University Effectively Using Anomaly Detection: Page 2
One time a science department was sending 30Mb streams of data at the rate of up to 3Gb per hour. It turned out they were doing a geographic database exchange with the University of Kansas, a very acceptable academic use.
Sometimes UNB helps other organizations understand the nature of new attacks. Recently, for example, the university detected a bot that was polling ports with a certain IP address range, behavior not seen before. It began working with SANS Institute to correlate reports and gather information. The administrators added some parameters to QRadar to search for this bot and when it sees it, clean it up.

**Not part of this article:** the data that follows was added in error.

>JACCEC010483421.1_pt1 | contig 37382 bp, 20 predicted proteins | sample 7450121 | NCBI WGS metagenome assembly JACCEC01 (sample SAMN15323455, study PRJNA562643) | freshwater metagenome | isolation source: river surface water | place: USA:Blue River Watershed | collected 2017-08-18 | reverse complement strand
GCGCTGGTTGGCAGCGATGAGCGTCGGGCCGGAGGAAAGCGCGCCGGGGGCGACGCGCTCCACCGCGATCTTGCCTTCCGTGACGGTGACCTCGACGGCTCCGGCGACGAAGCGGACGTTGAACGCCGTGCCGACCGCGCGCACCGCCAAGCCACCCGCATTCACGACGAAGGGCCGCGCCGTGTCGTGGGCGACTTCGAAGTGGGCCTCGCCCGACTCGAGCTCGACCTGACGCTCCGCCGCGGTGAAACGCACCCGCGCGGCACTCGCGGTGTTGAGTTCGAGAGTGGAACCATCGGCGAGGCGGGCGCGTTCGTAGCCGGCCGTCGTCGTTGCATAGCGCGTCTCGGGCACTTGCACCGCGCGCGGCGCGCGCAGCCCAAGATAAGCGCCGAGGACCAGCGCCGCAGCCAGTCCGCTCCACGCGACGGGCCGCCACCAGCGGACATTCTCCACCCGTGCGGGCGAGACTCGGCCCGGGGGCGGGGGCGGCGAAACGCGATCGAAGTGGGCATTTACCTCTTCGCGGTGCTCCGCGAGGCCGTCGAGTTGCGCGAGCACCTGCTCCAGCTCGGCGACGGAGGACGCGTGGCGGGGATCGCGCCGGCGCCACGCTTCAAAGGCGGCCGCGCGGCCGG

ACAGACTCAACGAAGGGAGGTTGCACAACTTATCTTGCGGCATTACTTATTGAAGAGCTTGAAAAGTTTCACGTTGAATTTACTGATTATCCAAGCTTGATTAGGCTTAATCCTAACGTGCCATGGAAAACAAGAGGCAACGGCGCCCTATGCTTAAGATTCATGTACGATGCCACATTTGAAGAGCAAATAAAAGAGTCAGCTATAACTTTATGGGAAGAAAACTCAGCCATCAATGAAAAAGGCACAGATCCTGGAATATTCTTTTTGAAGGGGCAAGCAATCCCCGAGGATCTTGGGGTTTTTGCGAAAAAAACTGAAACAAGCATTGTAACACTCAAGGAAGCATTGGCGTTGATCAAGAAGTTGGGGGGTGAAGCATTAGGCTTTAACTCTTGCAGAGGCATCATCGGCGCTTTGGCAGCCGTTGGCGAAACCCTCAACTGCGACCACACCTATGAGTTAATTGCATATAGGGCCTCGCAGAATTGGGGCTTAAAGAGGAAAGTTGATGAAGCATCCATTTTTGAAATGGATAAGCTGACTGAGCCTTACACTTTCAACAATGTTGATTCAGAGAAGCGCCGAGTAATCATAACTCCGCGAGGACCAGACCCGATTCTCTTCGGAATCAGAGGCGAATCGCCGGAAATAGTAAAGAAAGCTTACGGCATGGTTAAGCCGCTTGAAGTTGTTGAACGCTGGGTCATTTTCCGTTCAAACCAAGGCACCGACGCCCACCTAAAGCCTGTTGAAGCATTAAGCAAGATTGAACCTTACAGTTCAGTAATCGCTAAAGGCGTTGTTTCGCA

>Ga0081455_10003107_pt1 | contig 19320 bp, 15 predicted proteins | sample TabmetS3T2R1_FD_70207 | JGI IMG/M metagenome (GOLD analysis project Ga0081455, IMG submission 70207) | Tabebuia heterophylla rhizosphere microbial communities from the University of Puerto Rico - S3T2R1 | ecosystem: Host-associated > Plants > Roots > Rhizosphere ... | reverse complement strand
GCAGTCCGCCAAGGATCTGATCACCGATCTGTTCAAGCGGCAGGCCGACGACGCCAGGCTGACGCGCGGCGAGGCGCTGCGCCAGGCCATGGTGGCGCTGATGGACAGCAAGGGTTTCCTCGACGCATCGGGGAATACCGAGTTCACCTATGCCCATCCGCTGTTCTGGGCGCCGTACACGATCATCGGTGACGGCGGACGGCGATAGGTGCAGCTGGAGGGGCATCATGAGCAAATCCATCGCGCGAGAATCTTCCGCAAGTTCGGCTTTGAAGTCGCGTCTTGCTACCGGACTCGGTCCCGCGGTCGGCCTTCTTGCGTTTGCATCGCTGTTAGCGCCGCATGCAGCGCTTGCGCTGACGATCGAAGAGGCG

The MyDoom attack was detected several weeks ago, and cleaned up off several affected servers within hours. "A quick response is important," Jacobs says.
No network engineer today would be without Sniffer on a local area network. In Jacobs' view, "The next thing is that no network engineer should be without QRadar for watching the wide area network."